In a preferred improvement the hydrophobic coating is formed outside the optically clear diameter of the optical element. The term "optically clear diameter" of an optical element refers to that region through which radiation passes in a targeted manner, i.e. that region which, e.g. in the case of a lens, contributes to the imaging. The optically clear diameter can, in particular, be determined by the region of the surface, at which region the lens surface has been polished, whereas the region outside this diameter has an unpolished, matte and thus rough surface. Usually, the region within the optically clear diameter essentially corresponds to the region in which an end element of the projection lens dips into the immersion fluid.

The inventors have recognised that even any wetting of the optical element outside the optically clear diameter can have a negative effect on its optical characteristics, namely as a result of cold due to evaporation resulting from the wetting. Consequently, in the wetted region a heat sink is generated, which can have a negative effect on the temperature equilibrium of the optical element, and which, for example in the case of lenses as optical elements, can result in undesirable imaging errors. This problem occurs in particular on matte surfaces, i.e. in particular outside the optically clear diameter, because liquid does not run off as well from matte surfaces as it does from polished surfaces.

Furthermore, the inventors have recognised that even outside the clear optical diameter the hydrophobic coating can be damaged as a result of UV radiation, namely as a result of scattered light arising in the optical element when the projection lens is operated; which is why the hydrophobic coating comprises at least one UV-resistant layer. In this arrangement, the hydrophobic coating can either comprise only a single UV-resistant hydrophobic layer, or, preferably, by means of a UV-resistant layer that absorbs UV light, a further hydrophobic layer can be protected from UV radiation from the interior of the optical element.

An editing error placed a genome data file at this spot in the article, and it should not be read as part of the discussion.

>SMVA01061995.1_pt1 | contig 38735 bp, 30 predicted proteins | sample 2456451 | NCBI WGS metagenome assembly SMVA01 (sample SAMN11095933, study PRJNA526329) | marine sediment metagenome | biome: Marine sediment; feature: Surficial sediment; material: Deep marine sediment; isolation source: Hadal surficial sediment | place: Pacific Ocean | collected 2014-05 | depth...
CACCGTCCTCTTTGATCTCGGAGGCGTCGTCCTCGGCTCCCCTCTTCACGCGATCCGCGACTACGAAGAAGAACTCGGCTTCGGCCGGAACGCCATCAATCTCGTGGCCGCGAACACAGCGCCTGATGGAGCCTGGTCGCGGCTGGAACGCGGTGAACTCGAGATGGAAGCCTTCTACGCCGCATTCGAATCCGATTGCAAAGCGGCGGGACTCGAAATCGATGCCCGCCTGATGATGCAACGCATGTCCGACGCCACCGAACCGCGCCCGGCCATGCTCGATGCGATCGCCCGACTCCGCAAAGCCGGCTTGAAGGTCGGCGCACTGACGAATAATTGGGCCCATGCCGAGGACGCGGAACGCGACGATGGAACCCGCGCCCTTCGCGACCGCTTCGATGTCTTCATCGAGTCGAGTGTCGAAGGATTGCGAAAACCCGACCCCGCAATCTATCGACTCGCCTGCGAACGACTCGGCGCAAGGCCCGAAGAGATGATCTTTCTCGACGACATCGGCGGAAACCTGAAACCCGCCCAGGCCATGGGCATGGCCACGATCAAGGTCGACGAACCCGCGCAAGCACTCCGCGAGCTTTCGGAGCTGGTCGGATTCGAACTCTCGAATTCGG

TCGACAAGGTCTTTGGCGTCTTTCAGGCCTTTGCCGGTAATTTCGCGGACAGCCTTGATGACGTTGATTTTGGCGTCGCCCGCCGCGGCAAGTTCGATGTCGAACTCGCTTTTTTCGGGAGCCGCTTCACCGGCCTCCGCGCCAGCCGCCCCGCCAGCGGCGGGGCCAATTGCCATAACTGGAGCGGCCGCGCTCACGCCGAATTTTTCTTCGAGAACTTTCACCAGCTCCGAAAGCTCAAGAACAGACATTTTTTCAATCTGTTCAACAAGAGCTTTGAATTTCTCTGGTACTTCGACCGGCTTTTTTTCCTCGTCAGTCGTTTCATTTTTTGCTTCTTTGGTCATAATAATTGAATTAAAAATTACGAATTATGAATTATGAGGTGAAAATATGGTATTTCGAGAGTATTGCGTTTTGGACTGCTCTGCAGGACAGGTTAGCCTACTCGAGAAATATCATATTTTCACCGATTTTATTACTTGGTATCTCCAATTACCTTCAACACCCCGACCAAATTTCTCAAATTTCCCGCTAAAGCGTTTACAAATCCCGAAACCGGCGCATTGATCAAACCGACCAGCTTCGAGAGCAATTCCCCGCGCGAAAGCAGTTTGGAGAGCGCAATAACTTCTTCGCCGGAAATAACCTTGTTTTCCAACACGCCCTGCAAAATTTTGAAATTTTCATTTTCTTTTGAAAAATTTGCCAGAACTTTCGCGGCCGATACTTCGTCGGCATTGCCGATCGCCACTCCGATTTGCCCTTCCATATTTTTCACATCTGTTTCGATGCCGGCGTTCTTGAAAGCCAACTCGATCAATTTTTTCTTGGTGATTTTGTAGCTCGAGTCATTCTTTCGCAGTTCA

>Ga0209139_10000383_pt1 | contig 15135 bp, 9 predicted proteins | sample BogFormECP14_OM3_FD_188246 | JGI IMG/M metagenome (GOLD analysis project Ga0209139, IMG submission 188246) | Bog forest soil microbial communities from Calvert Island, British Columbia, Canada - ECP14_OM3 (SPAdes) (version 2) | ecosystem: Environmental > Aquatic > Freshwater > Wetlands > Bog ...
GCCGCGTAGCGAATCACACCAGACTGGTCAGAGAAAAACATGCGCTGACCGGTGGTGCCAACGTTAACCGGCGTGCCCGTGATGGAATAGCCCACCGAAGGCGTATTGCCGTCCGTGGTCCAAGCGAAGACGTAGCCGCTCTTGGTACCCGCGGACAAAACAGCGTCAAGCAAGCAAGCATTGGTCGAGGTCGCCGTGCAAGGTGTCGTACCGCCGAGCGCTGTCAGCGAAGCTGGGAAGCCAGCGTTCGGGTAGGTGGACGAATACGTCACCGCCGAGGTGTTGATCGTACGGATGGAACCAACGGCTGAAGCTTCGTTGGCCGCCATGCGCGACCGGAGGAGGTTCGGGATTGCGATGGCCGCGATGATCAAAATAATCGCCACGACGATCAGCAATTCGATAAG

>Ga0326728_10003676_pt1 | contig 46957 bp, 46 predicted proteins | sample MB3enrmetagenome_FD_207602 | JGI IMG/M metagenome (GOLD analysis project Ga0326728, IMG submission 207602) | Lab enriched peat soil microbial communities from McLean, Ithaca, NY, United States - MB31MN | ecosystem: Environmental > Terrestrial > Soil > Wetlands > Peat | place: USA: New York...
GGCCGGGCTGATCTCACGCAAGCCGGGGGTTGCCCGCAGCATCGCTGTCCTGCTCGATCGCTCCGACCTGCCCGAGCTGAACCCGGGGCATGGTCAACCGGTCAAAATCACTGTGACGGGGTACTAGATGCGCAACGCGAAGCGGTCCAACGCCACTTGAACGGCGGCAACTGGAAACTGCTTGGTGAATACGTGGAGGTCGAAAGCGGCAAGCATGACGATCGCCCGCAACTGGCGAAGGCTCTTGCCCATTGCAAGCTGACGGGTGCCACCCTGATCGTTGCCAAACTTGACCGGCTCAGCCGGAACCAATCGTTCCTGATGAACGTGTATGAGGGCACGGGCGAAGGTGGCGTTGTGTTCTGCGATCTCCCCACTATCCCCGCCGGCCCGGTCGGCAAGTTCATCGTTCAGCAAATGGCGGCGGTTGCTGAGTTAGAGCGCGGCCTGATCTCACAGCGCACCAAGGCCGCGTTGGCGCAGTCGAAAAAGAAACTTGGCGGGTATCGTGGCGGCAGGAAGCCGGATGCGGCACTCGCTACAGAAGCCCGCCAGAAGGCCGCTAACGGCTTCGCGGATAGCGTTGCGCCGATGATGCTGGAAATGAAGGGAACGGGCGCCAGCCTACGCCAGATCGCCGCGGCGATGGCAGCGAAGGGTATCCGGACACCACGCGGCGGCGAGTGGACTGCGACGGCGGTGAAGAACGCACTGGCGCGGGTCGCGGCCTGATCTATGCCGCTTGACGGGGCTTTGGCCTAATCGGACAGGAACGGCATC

In an advantageous improvement a reflection-reducing coating is applied to the optical element, wherein the hydrophobic coating is arranged in a non-coated region of the optical element, preferably adjacent to the reflection-reducing coating. As a rule, the anti-reflection coating is applied at least in the region of the clear optical diameter of a lens; said anti-reflection coating usually comprises several layers in which materials of high and of low refractive index alternate. Preferred examples of anti-reflection coatings are stated in PCT/EP2006/005630 of the applicant, which publication, as a result of the reference to it, is made part of the content of this application.

In a particularly preferred improvement a hydrophobic layer is applied on top of the UV-resistant layer. As already set out above, the layer that is UV resistant and that absorbs UV radiation protects the hydrophobic layer from UV radiation. In this way degradation (relating to the contact angle with water, the coating adherence and the leaching behaviour) of the hydrophobic layer can be prevented.

In an advantageous improvement the material of the hydrophobic layer is selected from the group consisting of: chromium dioxide (Crθ2), silanes, siloxanes, DLC, fluorides, hydrophobic varnishes and adhesives, polymers, preferably fluorocarbon polymers, in particular Optron, WR1 and Teflon AF. Optron is a type of coating made by Merck; Teflon AF is distributed by Cytop. The siloxanes can be curable with UV light or they can be thermally curable (e.g. Ormocer) or they can be applied by means of a CVD-method. None of the above-mentioned materials are stable in the long term when they are exposed to UV light at radiation intensities that are common in microlithography, at least when the hydrophobic layer is used in an air atmosphere containing oxygen. In this context the term "stable in the long term" refers to a service life of typically seven years or less. In addition, in several of the above-mentioned materials, substrate adhesion and the hydrophobic characteristics can be impeded by exposure to the UV light. However, it may be possible to increase the long-term stability of these materials by providing an inert gas atmosphere, e.g. N2, a noble gas or mixtures of these. Further materials suitable for the hydrophobic layer include fluoresins, fluorine-based resin materials such as polytetrafluoro- ethylene, an acrylic resin material, or a silicon-based resin material. CYTOP (manufactured by ASAHI GLASS CO., LTD.) may be used as a water-repellent layer as well.

In a further preferred improvement the transparent material is selected from the group comprising: calcium fluoride (CaF2), quartz glass (SiO2) and germanium dioxide (GeO2). In particular calcium fluoride and quartz glass are typical lens materials used in microlithography.